To clarify the real nature of psychiatric drugs Dr Moncrieff introduces the concept of the `disease-centred' model of drug action that assumes that drugs reverse an underlying pathology and contrasts it with the `drug-centred' model that avoids suppositions and lets the evidence speak for itself. She finds that psychiatric drugs simply intoxicate those who ingest them; on occasion this may be beneficial but more often is harmful. She thus argues that psychiatric drugs are much less effective than claimed and their long-term effects on patients' mental and physical health are seriously deleterious.

Much of the more technical bits of this book examine the ways in which randomised controlled trials have been manipulated and misinterpreted to `prove' that drugs are effective and more-or-less safe. There is something sad and desparate about psychiatry's quest for scientific justification. The profession surrounds itself with a fog of impressive-sounding neurobiological terminology and goes in for fancy statistical analysis, yet when this fog is penetrated by an intellect as acute as Joanna Moncrieff's it turns out that the data their clinical trials produce don't support the conclusions they draw from them. Psychiatrists may be good at social control but they're rubbish at science.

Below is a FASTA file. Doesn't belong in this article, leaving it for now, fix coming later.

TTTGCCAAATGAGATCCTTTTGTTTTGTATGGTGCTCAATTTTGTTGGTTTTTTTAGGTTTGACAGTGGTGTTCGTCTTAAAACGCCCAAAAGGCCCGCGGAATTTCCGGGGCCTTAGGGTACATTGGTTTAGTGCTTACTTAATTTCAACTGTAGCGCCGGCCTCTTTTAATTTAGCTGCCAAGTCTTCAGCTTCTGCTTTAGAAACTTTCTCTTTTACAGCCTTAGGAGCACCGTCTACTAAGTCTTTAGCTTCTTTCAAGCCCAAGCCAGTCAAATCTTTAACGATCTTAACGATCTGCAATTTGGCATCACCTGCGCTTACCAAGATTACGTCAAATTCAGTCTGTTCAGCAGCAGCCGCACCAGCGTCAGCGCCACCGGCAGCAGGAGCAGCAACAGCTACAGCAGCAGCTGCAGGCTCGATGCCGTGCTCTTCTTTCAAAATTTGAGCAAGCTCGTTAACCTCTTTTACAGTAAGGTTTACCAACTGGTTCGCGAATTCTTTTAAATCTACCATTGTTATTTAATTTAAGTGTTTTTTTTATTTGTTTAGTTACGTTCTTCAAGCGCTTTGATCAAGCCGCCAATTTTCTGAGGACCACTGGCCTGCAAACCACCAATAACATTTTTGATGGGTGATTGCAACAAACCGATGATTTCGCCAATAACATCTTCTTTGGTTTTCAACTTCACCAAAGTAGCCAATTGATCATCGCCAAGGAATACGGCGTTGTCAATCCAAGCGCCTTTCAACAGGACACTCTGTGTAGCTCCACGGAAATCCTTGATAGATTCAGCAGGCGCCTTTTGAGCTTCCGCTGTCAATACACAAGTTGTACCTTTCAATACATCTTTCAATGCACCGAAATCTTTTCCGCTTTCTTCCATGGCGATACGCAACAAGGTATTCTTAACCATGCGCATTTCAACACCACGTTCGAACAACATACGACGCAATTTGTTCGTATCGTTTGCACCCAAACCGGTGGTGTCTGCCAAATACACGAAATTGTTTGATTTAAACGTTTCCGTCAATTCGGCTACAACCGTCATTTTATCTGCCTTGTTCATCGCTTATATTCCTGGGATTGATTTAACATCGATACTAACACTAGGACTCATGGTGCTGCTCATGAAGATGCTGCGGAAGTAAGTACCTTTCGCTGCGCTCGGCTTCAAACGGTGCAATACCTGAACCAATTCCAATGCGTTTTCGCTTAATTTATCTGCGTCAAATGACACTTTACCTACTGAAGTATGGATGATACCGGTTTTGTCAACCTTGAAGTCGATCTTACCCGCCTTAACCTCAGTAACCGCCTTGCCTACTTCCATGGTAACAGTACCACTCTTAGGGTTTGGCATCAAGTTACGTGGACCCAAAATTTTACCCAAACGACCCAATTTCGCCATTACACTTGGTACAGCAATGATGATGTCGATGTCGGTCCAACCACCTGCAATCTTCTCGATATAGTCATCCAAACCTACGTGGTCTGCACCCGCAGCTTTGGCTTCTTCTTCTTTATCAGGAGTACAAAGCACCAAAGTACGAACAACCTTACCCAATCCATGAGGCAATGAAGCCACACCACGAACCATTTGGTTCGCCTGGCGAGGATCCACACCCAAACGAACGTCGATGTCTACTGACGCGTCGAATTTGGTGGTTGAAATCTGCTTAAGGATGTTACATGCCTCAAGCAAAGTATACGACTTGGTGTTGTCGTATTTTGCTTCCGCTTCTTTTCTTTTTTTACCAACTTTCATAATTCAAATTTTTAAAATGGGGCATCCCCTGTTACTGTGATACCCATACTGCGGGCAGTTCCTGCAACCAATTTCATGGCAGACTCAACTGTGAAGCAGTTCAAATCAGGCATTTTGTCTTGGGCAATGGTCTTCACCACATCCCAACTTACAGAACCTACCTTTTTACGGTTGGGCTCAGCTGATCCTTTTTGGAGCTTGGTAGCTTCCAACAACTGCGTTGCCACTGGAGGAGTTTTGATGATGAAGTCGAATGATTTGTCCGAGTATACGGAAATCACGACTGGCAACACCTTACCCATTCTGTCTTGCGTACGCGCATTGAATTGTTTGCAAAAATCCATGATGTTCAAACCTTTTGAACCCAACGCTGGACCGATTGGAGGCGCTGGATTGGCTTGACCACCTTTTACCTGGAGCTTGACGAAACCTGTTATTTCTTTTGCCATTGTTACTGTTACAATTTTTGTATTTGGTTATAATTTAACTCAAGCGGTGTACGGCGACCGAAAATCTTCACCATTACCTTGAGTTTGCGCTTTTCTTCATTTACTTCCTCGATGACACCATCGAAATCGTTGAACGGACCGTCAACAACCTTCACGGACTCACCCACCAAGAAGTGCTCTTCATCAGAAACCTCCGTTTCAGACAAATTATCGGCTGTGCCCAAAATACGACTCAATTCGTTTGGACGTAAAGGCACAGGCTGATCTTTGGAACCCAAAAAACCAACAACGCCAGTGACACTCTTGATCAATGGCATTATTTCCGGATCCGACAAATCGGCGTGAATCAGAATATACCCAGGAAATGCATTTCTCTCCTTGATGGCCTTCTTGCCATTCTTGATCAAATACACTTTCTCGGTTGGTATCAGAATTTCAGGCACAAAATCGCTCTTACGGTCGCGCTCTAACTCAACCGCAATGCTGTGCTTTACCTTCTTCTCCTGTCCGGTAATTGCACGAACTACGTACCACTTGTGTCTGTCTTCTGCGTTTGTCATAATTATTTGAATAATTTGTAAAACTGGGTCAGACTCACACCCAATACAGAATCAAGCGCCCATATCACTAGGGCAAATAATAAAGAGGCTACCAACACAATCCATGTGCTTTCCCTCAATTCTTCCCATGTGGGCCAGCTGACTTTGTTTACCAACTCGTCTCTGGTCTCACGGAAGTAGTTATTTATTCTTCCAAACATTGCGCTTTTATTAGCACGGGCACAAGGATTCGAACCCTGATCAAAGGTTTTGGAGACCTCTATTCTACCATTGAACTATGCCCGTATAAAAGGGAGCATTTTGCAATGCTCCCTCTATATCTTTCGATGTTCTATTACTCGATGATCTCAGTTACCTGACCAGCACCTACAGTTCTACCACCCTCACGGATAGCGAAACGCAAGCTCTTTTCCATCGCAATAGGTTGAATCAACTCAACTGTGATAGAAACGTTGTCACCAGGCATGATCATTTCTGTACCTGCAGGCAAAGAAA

Just how long it will be before we achieve humane treatment for the mentally distressed I cannot say, but I continue to believe that psychiatry's critics will eventually persuade enough of us that psychiatry doesn't work to enable us to force them to change. If everyone who finds `The Myth of Chemical Cure' as persuasive as I do sends a copy to an opinion-maker they judge might be receptive then perhaps we can change a few minds. I am going to send a copy to my local MP. He just might listen.

So firmly entrenched in our culture is the myth of mental illness that I always hesitate to come right out with it and tell people that mental illness is an unfounded supposition and that psychiatric drugs are disabling rather than therapeutic for fear of being dismissed as a crank, but in future I will speak with greater confidence since I can now add: `And, if you don't believe me, read "The Myth of the Chemical Cure" by Joanna Moncrieff.'
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Initial post: 17 Apr 2014 17:45:02 BDT
Congratulations on successfully coming off your drugs and seeing the light - yours is a tale to inspire. Reading your review it suddenly struck me that the way we treat and view the mentally distressed (not mentally ill, as there is no underlying pathology) is akin to how 'witches' used to be treated - with mistrust, superstition and fear. I share your hope that attitudes are improving - thanks to people like Joanna Montcrieff, Richard Bentall and also the Human Givens Foundation (founded by Joe Griffen and Ivan Tyrrell - you can find their books on amazon if you've not heard of the HG). Out of interest, did your MP respond to you sending him this book?